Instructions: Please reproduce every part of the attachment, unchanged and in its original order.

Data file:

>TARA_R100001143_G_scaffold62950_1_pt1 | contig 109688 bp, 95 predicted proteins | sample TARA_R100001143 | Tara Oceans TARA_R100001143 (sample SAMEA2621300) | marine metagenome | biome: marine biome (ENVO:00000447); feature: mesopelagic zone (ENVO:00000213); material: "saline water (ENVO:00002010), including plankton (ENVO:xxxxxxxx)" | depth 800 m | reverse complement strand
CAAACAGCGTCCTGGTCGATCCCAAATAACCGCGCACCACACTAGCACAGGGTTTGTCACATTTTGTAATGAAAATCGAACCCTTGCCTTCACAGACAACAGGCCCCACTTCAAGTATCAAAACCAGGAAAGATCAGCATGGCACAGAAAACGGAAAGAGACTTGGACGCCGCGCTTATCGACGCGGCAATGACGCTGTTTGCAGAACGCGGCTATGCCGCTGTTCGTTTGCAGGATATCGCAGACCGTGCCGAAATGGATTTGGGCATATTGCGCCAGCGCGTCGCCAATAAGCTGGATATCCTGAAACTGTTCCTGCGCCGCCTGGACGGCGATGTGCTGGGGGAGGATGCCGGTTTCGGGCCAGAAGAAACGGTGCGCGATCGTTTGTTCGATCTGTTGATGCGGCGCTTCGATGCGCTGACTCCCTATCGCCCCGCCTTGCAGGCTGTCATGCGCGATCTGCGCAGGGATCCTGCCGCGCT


>TARA_R100001143_G_scaffold62950_1_pt1 | contig 109688 bp, 95 predicted proteins | sample TARA_R100001143 | Tara Oceans TARA_R100001143 (sample SAMEA2621300) | marine metagenome | biome: marine biome (ENVO:00000447); feature: mesopelagic zone (ENVO:00000213); material: "saline water (ENVO:00002010), including plankton (ENVO:xxxxxxxx)" | depth 800 m | reverse complement strand
CAAACAGCGTCCTGGTCGATCCCAAATAACCGCGCACCACACTAGCACAGGGTTTGTCACATTTTGTAATGAAAATCGAACCCTTGCCTTCACAGACAACAGGCCCCACTTCAAGTATCAAAACCAGGAAAGATCAGCATGGCACAGAAAACGGAAAGAGACTTGGACGCCGCGCTTATCGACGCGGCAATGACGCTGTTTGCAGAACGCGGCTATGCCGCTGTTCGTTTGCAGGATATCGCAGACCGTGCCGAAATGGATTTGGGCATATTGCGCCAGCGCGTCGCCAATAAGCTGGATATCCTGAAACTGTTCCTGCGCCGCCTGGACGGCGATGTGCTGGGGGAGGATGCCGGTTTCGGGCCAGAAGAAACGGTGCGCGATCGTTTGTTCGATCTGTTGATGCGGCGCTTCGATGCGCTGACTCCCTATCGCCCCGCCTTGCAGGCTGTCATGCGCGATCTGCGCAGGGATCCTGCCGCGCT